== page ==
After reading an interesting blog post on this subject, I stumbled into a lengthy debate on twitter surrounding the topic: should an agent love your writing? Or is it enough for them to recognize that it will sell like hotcakes? Darn gatekeepers and all. My very respectful opponent pointed out that we have to do taxes, whether we love it or not, and agents have to sell books. They should pick what will sell, and let the author’s love carry the writing bit. At the end of the debate, I was left with much to say, and here comes the blog post.
I’m not sure I understand why this is an argument at all. Granted, I’m only starting the journey of looking for an agent, so you may think my opinion is a little too Pollyanna, and not enough Donald Trump, but I am convinced I do not want an agent who merely thinks my book will sell. I want the unicorns and rainbows! I want madly in love kind of feeling, and I do want it to be mutual.
But it’s business, no more no less, they say. If you can write it and the agent can sell it, shouldn’t that be enough? Business it may be, but when an editor asks my agent, “So, you really love this book, eh?”, I don’t want my agent faking the passion for my writing. I want their hands trembling, mad glow in the eyes, maybe even a little drool on the side, and the “Precious… Take a look at my precious… Next bestseller from my favorite author, only for you, my friend,” kind of crazy.
Kind of like this:
vs. “The writing sucks, but it sure will sell!”
If for no other reason than pride in my own work, I expect people who represent me to do it because they think I’m brilliant.
Sometimes, I read a bestseller and I enjoyed it. I plop it on the virtual Goodreads shelf and move on to the next title. Sometimes, I don’t even finish the book. But there are also those occasions when as soon as I turn the last page I clutch the book, and carry it around the house, and look for someone, anyone, who has read it or is willing to read and discuss it with me. I’ll nag my significant other, I’ll consider naming my future pets after the characters, and call my sister, and talk the ears off of my co-workers at lunch, until I find a kindred soul. Bestsellers come in all shapes and sizes, after all, having a bestseller label is no guarantee that this or that person will love your book.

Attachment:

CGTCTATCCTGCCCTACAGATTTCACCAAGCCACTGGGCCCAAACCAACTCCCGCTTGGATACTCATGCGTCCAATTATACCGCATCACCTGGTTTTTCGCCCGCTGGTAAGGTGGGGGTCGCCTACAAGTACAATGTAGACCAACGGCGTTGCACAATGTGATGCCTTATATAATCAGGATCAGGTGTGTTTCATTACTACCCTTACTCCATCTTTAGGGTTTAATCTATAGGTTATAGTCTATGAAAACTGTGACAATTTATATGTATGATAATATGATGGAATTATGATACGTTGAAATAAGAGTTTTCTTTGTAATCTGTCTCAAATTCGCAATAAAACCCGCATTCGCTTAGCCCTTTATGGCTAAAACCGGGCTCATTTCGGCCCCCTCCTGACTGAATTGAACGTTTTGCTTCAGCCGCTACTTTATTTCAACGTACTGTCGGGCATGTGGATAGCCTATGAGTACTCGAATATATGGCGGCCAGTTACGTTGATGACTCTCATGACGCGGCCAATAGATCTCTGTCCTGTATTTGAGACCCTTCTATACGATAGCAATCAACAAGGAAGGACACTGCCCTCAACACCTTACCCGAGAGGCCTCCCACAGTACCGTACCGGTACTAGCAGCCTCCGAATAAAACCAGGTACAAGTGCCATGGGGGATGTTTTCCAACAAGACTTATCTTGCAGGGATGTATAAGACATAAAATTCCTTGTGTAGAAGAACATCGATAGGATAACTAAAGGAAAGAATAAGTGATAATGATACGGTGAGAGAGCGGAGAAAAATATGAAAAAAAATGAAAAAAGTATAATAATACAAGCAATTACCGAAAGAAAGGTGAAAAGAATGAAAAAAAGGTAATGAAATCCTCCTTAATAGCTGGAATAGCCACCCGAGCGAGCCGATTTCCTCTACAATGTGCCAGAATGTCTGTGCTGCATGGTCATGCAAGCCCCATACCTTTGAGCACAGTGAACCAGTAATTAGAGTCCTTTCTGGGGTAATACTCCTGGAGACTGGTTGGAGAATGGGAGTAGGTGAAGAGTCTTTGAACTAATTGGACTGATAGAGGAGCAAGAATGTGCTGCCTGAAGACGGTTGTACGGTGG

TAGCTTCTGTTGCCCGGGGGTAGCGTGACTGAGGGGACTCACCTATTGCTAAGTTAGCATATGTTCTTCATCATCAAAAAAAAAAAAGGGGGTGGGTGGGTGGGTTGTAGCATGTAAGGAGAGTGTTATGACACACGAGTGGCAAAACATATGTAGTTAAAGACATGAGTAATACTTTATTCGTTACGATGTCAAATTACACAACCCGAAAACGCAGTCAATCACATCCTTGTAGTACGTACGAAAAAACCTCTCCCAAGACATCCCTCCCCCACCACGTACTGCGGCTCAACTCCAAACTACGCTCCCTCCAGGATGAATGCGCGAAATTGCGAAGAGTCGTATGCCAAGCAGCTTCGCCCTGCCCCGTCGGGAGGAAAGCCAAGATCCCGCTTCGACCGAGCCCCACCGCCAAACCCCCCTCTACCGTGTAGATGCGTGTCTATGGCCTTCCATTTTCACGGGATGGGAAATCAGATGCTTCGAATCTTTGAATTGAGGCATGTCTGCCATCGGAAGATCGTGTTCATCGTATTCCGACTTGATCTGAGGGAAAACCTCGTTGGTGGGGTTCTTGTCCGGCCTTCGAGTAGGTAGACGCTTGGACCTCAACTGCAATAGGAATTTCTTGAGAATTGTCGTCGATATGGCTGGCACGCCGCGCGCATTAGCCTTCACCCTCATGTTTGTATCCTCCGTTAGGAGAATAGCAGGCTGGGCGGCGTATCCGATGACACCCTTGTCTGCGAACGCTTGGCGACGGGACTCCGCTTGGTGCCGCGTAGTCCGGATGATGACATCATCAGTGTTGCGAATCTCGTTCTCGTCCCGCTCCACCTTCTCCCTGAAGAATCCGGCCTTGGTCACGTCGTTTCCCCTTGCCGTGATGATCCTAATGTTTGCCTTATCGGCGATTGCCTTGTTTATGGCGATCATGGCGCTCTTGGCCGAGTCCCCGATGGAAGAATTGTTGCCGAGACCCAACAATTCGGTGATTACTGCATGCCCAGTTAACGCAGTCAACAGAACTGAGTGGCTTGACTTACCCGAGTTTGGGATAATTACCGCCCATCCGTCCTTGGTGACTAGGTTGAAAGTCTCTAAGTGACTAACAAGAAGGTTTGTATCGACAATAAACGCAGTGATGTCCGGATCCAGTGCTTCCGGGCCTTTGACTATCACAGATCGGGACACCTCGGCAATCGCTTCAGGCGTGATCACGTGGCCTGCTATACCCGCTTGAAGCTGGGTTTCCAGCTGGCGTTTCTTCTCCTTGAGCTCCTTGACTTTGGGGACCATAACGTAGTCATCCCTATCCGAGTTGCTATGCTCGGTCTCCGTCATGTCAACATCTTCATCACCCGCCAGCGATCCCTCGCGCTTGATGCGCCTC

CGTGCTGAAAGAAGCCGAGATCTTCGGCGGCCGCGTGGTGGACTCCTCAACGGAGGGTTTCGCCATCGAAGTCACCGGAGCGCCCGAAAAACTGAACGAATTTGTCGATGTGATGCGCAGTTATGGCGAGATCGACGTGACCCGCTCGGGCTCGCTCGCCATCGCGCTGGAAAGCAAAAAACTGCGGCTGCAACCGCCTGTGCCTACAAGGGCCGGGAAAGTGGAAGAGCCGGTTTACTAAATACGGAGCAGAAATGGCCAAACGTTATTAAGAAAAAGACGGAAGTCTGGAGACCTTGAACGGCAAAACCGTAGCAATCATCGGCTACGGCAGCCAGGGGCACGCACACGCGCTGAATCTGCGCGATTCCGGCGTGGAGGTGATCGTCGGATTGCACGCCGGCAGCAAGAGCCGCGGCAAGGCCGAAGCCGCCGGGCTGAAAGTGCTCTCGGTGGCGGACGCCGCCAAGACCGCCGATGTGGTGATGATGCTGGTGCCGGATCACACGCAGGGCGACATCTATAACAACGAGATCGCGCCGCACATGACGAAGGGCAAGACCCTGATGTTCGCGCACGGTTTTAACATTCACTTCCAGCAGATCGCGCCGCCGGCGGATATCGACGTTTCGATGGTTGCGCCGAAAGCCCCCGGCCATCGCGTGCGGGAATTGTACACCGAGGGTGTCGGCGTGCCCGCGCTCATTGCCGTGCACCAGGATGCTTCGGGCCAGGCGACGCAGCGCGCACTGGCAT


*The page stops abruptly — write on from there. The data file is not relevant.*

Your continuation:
Here comes a point: If an agent, with a limited number of waking hours and coffee supply, has to make a choice of representation to any one of those possible titles, and actually has a say in the matter, why would I expect them to choose anything other than the name-your-pets-after-the-villan one? If I expect of myself to write what I love, and wish for everyone I care about to hold the jobs they are excited to have, isn’t it hypocritical of me to demand an agent to represent a book they don’t want to read over and over again? And more importantly, if I can have an agent with either one of those attitudes toward my writing, why would I settle?
I might be naive, but at this point, I have no intentions on settling for anything other than fireworks. I don’t want an agent working on my manuscript because they have to. I want them to do it because they love it. We all do a better job when we are passionate about our task at hand. I expect this rule does not exclude agents. Therefore, if I want the best representation for my work, I better keep looking for an agent who is reduced to excited stuttering and the trembling hands upon reading my manuscript.
At the end of the day we are all free to make up our own minds. Writers are free to hold their grudges for impersonal rejection, but it will do us well to remember, agents are just as free to invest their time as they please. It is their time, after all. Until we all sign on the dotted line, of course.